“I’m just wondering: what’s the point? Would it make any difference at all if I never existed? How can we sleep at night when there’s so much suffering in the world?” – Lisa Simpson
“Well . . . uh . . . come on, Lisa! Ride the Homer horsey! Giddy-up, weeee!” – Homer Simpson
The Simpsons always took a pretty dim view not just of human nature, but of human existence generally. Misdeeds are rarely punished, triumphs are rarely recognized, and justice is all but non-existent. After all, if there’s one thing Homer’s learned, it’s that life is one crushing defeat after another until you just wish Flanders was dead.
So, in honor of Simpsons Day, here are some of the show’s most existentially bleak lines. This list is by no means meant to be exhaustive, so feel free to suggest your own in the comments.
“Please don’t make me retire. My job is the only thing that keeps me alive. I never married and my dog is dead.”
We only ever see Jack Marley in “Marge Gets a Job”, and he breaks down sobbing at this short, horrifically bleak summary of his own life. Worst/funniest of all: later we see him not get his job back, which means that the reason we haven’t seen him again is probably because he died shortly thereafter.
“Sir, six cinder blocks are missing.”
“There’ll be no hospital then. I’ll tell the children.”
The children – presumably very sick ones – who’ve been waiting for a new hospital so they can get better, will now continue to suffer and die because Homer Simpson wanted a crappy bookshelf. Truly, fate is cruel.
“I’m trying to turn it off.”
“No, bear want to live!”
The first time I saw Rick & Morty‘s ultra-depressing butter robot, I thought of Frink’s doomed bear. It’s a sentient being staring into an unanswerable existential crises because it was somebody’s side project. At least the robots in Westworld are magnificent masterpieces, the bear and the butter robot are hopeless.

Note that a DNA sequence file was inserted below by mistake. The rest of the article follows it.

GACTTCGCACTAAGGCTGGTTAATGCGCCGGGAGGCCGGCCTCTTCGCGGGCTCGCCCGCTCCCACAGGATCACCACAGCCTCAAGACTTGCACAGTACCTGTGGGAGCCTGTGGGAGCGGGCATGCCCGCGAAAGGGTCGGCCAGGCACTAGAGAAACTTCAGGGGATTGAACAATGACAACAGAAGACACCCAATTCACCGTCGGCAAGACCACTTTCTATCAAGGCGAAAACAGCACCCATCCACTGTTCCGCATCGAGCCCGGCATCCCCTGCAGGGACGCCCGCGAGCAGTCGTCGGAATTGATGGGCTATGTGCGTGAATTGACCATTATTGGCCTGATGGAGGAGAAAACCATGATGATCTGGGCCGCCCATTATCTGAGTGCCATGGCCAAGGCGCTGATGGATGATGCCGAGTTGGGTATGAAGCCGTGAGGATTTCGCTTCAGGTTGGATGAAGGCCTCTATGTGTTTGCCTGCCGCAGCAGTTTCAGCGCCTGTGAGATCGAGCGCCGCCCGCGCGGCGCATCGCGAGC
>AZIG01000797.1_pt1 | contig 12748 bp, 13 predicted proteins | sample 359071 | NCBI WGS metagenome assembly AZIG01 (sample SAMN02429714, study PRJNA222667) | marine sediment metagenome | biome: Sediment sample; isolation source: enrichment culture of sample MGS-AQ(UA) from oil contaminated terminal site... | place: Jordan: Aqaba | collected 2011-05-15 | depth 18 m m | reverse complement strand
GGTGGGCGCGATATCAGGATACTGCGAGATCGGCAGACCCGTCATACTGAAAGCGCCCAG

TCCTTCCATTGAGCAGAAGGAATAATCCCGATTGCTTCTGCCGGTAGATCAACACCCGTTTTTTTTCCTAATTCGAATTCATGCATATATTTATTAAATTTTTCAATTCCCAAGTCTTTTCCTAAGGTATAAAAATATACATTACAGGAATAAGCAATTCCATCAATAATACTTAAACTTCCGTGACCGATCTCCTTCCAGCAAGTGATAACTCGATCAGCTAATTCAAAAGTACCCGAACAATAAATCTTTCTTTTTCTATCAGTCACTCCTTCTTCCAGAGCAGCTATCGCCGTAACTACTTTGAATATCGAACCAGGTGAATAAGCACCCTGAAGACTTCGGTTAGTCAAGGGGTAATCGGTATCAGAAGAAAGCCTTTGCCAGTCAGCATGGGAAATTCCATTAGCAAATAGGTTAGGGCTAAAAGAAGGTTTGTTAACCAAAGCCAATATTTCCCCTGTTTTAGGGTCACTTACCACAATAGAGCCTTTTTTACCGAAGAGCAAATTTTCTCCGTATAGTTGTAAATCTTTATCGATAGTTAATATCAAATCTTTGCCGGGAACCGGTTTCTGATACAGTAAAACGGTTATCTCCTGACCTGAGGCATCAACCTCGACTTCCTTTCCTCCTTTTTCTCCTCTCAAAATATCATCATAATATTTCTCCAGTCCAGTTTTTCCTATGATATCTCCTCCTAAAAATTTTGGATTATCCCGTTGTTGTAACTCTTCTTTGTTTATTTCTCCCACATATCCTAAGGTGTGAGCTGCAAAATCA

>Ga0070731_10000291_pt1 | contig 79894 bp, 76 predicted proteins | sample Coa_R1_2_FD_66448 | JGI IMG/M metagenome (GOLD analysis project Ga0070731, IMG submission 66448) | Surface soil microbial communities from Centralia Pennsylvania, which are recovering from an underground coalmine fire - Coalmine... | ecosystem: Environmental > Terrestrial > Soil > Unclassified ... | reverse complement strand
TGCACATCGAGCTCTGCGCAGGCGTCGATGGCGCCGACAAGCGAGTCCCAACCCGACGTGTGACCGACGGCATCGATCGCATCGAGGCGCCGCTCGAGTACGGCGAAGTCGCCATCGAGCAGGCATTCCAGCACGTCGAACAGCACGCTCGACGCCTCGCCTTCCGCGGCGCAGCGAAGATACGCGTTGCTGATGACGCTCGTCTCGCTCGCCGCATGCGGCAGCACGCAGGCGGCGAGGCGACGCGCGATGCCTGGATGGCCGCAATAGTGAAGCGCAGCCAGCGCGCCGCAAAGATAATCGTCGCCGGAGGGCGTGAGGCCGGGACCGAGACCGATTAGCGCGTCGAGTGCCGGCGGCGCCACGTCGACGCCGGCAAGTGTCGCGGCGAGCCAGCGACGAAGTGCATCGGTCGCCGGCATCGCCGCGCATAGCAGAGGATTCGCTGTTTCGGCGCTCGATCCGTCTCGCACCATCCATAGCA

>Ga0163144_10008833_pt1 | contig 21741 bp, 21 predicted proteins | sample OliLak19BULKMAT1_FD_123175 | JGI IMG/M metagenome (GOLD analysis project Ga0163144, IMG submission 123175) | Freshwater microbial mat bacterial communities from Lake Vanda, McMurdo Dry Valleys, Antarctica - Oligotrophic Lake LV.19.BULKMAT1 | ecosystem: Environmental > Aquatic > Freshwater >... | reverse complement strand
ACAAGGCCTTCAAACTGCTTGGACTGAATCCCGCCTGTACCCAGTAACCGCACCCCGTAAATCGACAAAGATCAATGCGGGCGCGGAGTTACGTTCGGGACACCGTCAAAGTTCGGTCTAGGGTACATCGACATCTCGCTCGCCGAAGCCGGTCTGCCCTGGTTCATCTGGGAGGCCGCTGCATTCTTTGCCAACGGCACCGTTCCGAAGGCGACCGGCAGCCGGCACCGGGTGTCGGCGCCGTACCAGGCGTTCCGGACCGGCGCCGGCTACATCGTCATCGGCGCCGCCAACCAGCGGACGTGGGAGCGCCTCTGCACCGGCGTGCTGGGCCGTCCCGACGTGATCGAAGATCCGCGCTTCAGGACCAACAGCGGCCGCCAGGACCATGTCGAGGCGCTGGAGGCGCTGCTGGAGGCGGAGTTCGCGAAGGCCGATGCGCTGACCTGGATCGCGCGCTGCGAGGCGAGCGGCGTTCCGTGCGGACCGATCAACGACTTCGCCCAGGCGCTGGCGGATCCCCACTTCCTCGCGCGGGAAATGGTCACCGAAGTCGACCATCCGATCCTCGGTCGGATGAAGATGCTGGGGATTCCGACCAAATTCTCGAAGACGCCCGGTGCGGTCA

“I used to be with it, then they changed what it was. Not what I’m with isn’t it, and what’s it seems weird and scary to me. It’ll happen to you.”
Even youth cannot protect you from obsolescence and death. There’s a reason I see this line quoted all the time as one of the show’s best: it’s depressing when you’re a kid, and it just gets worse with each passing year.
“Most of you will never fall in love and marry out of fear of dying alone.”
Happiness is only ever attained by a few people, and certainly not by you. Congratulations on your nuptials.
“I guess one person can make a difference, but most of the time they probably shouldn’t.”
Your beliefs and activism are probably futile, and even if you succeed it won’t have the effect you wanted. Vote Trump.
“Before we sit down to our delicious turkey puree, I have some happy news. The following people have relatives who wish they could be here today: Antonovsky, Conroy, Falcone, Martin, Thorson, and Walsh . . . oh, and Mrs. Spencer, you too.”
“Oh, I knew they wouldn’t forget me.”
I’ve said it before and I’ll say it again: nobody got it worse on this show than old people. This poor, lonely old lady has her heart warmed because the family that imprisoned her in the Springfield Retirement Castle (Motto: Thanks for not discussing the outside world) sent a fax. Forget just on The Simpsons, that’s one of the saddest things on television ever.
“Asa Phelps spent his entire life in Springfield except for four years service in World War II and one high school day trip. He worked at the United Strut and Bracing Works as a molder’s boy, until he was replaced by a molder-matic and died.”
A funeral with no guests, save two men who were waiting to profit from his death, now that’s bleak. A life spent entirely in Springfield, his only skill made obsolete, and then an unnoticed demise, Asa Phleps had it every bit as bad as Frank Grimes. At least Grimey’s funeral had mourners.